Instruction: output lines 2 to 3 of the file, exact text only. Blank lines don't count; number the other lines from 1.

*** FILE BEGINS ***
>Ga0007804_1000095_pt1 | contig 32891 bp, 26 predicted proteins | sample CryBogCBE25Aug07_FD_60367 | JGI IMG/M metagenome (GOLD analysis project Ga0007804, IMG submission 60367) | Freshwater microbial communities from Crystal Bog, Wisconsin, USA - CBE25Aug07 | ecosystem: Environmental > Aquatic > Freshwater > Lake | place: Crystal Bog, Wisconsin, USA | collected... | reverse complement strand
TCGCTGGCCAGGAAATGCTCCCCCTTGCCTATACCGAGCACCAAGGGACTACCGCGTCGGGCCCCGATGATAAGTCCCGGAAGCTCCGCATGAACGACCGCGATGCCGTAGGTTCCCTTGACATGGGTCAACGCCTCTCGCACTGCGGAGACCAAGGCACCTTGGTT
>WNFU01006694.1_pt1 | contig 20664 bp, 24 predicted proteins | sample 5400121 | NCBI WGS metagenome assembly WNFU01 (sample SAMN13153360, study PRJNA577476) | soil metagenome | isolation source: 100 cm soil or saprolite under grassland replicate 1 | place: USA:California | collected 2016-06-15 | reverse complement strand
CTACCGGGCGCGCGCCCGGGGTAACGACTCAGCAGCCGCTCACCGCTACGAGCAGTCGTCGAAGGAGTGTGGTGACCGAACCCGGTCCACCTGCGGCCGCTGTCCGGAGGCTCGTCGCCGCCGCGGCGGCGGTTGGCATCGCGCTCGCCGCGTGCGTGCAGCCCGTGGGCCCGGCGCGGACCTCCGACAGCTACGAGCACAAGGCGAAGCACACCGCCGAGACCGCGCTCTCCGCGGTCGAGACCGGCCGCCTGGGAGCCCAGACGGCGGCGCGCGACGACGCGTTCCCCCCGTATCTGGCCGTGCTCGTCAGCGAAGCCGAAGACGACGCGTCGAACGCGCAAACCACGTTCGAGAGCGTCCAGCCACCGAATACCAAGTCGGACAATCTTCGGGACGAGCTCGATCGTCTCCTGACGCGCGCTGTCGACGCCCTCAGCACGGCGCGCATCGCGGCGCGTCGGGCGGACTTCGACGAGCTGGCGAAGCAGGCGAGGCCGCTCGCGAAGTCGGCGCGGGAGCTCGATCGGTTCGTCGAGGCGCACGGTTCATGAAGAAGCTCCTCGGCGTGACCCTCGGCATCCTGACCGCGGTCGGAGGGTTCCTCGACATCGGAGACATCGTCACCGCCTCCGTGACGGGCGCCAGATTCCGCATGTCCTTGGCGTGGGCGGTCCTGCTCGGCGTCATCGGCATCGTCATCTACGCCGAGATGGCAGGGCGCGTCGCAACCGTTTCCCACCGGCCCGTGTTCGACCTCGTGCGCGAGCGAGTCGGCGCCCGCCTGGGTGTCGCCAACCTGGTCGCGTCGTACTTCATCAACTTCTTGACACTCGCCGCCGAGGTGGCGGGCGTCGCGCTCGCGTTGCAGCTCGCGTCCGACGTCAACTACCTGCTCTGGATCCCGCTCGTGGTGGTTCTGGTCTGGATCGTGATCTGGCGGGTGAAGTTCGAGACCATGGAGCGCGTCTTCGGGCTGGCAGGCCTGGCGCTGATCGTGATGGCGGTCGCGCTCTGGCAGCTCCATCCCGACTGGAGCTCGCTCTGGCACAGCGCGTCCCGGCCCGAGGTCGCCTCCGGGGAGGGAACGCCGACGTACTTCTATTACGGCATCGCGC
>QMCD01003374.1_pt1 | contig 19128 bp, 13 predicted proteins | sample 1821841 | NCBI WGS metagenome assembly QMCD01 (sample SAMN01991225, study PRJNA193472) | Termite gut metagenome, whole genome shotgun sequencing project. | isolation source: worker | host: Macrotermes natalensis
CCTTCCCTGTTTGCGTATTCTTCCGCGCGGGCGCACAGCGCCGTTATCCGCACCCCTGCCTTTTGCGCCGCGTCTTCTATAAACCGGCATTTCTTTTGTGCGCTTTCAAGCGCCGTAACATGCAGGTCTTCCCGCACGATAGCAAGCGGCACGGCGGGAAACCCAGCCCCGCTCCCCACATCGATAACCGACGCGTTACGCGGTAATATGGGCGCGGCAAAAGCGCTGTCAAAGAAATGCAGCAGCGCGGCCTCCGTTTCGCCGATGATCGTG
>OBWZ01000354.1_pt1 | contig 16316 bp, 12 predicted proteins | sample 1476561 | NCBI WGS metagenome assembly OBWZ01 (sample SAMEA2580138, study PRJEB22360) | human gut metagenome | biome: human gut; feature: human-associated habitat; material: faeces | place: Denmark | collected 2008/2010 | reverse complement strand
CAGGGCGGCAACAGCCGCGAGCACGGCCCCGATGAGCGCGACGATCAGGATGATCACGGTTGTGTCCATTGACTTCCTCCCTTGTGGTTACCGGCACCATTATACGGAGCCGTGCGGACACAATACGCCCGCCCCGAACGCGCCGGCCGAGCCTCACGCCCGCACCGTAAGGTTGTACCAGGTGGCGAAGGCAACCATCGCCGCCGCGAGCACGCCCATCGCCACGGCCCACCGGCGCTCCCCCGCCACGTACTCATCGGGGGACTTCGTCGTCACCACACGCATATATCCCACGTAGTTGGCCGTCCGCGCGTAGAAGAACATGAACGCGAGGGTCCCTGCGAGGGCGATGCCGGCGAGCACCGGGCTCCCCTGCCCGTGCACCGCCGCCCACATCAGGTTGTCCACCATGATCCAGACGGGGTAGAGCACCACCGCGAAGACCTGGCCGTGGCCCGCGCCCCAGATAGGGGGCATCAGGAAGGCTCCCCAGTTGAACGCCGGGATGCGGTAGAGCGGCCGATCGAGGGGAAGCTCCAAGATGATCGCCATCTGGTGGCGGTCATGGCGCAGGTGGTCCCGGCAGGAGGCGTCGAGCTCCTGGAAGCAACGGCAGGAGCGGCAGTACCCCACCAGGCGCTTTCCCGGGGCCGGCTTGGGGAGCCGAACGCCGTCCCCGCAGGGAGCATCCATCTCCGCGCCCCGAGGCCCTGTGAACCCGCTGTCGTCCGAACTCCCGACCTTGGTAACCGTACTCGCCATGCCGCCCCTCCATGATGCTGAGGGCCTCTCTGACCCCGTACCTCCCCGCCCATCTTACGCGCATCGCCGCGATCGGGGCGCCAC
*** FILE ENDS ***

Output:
TCGCTGGCCAGGAAATGCTCCCCCTTGCCTATACCGAGCACCAAGGGACTACCGCGTCGGGCCCCGATGATAAGTCCCGGAAGCTCCGCATGAACGACCGCGATGCCGTAGGTTCCCTTGACATGGGTCAACGCCTCTCGCACTGCGGAGACCAAGGCACCTTGGTT
>WNFU01006694.1_pt1 | contig 20664 bp, 24 predicted proteins | sample 5400121 | NCBI WGS metagenome assembly WNFU01 (sample SAMN13153360, study PRJNA577476) | soil metagenome | isolation source: 100 cm soil or saprolite under grassland replicate 1 | place: USA:California | collected 2016-06-15 | reverse complement strand